In the August issue of the Review of Washington Wines, there are 20 wines scoring 19/20 points, two scoring 19.5/20 points and two scoring 20/20 points. How did I arrive at these scores?
As you all know, I use the University of California, Davis 20 Point wine scoring system. This was developed by the Enology department's faculty in the 1940's and '50's in order to arrive at a consistent system for qualitatively evaluating wines. The system was the standard until the advent of Wine Advocate and Wine Spectator 100 Point systems. The Davis system comprises of the following points assigned to wines:
Clarity - 2 points
Color - 2 points
Bouquet - 4 points
Total Acidity - 1 point
Sweetness - 1 point
Body/Texture - 2 points
Flavor/Taste - 2 points
Acescensy (Bitterness) - 1 point
Astringency - 1 point
Overall Quality - 4 points
Half points may be assigned.
The two most important attributes are Bouquet (4 points) and Overall Quality (4 points), defined as follows:
Distinct varietal characteristics, balanced bouquet - 4 points
Simply fruity characteristics, some bouquet - 3 points
Little varietal character, simple bouquet - 2 points
Underdeveloped nose, closed, non-apparent - 1 point
Defective nose, off odors - 0 points
Wines of "noble" quality with distinct and distinguishing character - 4 points
Wines that are "charming" with some special character - 3 points
Wines that are typical of the varietal/type and age - 2 points
Wines with no exceptional characteristics, but not flawed - 1 point
Wines with no exceptional characteristics, and possess flaws - 0 points
It is the these qualities that distinguish exceptional or great wines from good or very good ones. (The remaining points are for balance and without flaws, and all wines I review get one or two points in these categories). They have distinctive aromatics and special or distinguishing character. These are the ones that score 19, 19.5 or 20 points. Here are some examples from the August issue of the Review of Washington Wines.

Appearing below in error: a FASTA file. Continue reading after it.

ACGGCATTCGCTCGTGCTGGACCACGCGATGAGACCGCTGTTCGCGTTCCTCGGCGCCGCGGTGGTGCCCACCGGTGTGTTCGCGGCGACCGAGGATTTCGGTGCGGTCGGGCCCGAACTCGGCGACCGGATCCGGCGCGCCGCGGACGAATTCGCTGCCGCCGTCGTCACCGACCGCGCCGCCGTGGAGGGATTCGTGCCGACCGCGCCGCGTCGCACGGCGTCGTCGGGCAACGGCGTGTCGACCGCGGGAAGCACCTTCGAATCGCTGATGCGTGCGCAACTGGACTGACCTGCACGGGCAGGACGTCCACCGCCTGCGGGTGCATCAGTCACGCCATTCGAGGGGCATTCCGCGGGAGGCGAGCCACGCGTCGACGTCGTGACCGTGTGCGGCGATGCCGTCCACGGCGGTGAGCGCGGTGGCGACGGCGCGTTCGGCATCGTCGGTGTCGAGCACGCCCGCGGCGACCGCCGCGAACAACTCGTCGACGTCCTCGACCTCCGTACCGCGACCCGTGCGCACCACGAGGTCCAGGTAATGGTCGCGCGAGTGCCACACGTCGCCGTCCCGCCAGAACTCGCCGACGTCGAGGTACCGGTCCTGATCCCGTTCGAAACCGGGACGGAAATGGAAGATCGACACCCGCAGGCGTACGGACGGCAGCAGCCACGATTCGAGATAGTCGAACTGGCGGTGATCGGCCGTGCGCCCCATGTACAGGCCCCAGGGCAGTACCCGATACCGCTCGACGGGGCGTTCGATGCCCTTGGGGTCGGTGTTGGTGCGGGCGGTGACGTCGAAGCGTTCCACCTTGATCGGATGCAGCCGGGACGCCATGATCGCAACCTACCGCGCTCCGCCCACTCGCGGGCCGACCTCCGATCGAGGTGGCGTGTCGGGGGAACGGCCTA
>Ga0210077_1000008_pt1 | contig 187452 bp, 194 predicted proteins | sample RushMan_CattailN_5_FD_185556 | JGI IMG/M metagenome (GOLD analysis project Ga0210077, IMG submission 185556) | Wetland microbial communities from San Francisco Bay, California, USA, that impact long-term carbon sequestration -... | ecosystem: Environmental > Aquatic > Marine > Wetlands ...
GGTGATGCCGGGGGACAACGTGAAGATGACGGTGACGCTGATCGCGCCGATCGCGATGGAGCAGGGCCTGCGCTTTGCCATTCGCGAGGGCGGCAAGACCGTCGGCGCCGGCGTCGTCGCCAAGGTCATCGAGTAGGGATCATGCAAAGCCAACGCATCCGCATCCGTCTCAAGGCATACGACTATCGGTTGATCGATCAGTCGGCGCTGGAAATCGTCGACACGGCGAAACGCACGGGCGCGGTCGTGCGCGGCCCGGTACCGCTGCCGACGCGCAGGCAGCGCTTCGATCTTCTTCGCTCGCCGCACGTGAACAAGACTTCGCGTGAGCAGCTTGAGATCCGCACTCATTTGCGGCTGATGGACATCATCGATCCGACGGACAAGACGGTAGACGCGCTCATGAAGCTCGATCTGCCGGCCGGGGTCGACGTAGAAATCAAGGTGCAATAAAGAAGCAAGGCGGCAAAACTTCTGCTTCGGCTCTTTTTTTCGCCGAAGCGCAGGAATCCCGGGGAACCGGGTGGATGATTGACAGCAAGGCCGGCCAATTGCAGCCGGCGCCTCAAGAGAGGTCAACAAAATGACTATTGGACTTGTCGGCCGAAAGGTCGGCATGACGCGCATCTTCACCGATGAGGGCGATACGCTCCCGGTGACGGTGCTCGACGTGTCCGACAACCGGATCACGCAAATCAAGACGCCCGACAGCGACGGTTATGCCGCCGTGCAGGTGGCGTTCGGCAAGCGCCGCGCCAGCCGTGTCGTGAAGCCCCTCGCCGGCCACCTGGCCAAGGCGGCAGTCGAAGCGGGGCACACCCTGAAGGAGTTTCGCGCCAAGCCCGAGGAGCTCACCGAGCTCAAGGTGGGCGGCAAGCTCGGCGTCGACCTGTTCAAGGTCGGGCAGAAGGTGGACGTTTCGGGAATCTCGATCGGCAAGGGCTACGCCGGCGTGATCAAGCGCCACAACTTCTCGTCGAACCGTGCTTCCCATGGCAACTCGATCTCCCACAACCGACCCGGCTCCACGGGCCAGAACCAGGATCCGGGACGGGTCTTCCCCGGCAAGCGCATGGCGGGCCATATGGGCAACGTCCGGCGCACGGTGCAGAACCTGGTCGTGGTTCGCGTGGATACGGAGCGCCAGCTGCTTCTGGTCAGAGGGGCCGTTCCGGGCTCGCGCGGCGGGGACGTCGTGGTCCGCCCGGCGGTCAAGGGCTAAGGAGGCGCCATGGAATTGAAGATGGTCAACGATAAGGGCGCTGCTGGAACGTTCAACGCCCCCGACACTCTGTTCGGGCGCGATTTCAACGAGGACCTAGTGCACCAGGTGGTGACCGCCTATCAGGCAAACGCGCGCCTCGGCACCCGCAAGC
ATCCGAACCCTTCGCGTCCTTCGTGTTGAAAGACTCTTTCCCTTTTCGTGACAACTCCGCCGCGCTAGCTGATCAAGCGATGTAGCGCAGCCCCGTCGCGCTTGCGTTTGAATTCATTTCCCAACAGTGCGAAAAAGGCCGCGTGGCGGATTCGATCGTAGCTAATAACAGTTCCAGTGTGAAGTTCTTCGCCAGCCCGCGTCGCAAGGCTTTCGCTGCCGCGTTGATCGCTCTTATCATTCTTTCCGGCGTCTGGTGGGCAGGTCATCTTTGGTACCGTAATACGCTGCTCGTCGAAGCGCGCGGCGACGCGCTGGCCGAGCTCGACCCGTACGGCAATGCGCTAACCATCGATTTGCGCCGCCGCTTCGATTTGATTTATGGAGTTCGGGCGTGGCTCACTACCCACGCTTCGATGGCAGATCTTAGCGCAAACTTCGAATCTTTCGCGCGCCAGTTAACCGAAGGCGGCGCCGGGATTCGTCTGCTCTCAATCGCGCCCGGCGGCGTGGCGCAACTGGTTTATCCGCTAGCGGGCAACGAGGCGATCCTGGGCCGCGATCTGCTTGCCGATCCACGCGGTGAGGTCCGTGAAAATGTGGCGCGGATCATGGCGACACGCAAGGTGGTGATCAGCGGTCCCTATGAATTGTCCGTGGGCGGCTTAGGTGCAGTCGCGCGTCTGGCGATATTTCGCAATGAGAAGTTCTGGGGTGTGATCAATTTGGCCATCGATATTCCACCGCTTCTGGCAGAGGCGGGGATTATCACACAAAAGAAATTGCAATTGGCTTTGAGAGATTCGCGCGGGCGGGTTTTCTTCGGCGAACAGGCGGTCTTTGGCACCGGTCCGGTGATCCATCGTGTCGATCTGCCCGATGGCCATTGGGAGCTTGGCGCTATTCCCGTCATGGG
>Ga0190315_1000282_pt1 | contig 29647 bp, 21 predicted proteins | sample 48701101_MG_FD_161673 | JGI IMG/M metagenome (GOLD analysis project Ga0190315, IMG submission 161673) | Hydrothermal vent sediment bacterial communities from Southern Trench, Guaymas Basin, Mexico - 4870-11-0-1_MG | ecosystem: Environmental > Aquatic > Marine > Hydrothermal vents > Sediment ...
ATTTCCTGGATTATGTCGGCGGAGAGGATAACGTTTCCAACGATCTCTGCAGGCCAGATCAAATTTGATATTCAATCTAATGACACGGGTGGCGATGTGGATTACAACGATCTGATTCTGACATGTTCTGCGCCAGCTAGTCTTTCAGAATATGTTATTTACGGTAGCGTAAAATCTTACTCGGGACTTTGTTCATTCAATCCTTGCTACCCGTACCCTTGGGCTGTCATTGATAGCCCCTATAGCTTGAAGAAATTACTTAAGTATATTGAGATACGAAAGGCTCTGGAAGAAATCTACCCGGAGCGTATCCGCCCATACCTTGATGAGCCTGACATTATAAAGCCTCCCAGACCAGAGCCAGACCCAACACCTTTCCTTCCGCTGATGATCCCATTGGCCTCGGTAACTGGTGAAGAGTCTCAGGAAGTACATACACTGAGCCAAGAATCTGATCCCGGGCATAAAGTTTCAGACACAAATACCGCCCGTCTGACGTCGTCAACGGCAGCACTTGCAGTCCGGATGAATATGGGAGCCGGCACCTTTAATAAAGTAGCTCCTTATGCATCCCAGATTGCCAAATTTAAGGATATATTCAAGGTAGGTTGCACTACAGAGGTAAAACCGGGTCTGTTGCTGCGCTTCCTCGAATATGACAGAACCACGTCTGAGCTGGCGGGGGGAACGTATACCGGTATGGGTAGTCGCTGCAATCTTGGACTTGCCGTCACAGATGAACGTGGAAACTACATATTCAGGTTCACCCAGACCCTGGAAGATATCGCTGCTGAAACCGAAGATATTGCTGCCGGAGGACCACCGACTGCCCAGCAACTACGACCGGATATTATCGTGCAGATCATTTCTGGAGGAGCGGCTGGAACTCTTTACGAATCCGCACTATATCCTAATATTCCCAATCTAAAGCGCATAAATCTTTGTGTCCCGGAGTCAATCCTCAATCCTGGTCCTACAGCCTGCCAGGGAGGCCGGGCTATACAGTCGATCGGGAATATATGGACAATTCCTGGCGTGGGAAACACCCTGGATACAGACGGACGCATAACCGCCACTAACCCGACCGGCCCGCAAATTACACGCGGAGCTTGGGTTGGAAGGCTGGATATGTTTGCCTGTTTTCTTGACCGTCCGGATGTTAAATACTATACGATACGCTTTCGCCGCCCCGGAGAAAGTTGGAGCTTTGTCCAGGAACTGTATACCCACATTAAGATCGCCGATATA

2014 Co Dinn Cabernet Sauvignon, Cabernet Sauvignon, Snipes Mountain, Roskamp Vineyard, Block Two ($50) - Classic varietal aromas - 3.5 points for Bouquet. 3.5 points for Overall Quality - 19/20 points.
2014 Walla Walla Vintners "GSM" Red Wine, Walla Walla Valley ($42) - Richly aromatic, complex nose. 3.5 points for Bouquet. 3.5 points for Overall Quality. 19/20 points.
2015 Rotie Cellars Southern Red Blend, Washington State ($48) - Seductive aromas. 3.5 points for Bouquet. Lavish, sensuous, complex flavors. 3.5 points for Overall Quality. 19.5/20 points.
2012 G. Cuneo Cellars "Seccopassa" Red Wine, Columbia Valley ($75) - Intense nose of dried fruits and aromatics. 3.5 points for Bouquet. "As good as any of the best Italian Amarones." 4 points for Overall Quality. 19.5/20 points.
2014 Doubleback Cabernet Sauvignon, Walla Walla Valley ($94) - Classic, intoxicating nose. 4 points for Bouquet. "Admirably put together." 4 points for Overall Quality. 20/20 points.
2015 Rotie Cellars Northern Red Blend, Walla Walla Valley ($48) - Intoxicating, highly aromatic nose. 4 points for Bouquet. An array of complex flavors and aromas. 4 points for Overall Quality. 20/20 points.
Does this mean a 20 points wine is equivalent to a 100 points wine, or a 19 points wine a 95 point one? The answer is no. Do not multiply the 20 point system score by five to get an equivalent 100 points score. The 100 point systems (The Wine Advocate and Wine Spectator) are more subjective and less qualitative than the 20 point system than the 20 point system. A U.C. Davis 20 point wine is a balanced, distinguished "noble" wine worthy of admiration, without having to bow down before an almighty 99 or 100 points Bordeaux.
What all this brings us to is that the 19, 19.5 and 20 points scoring wines in the Review of Washington Wines offer greater value for the money than the highly coveted wines from elsewhere.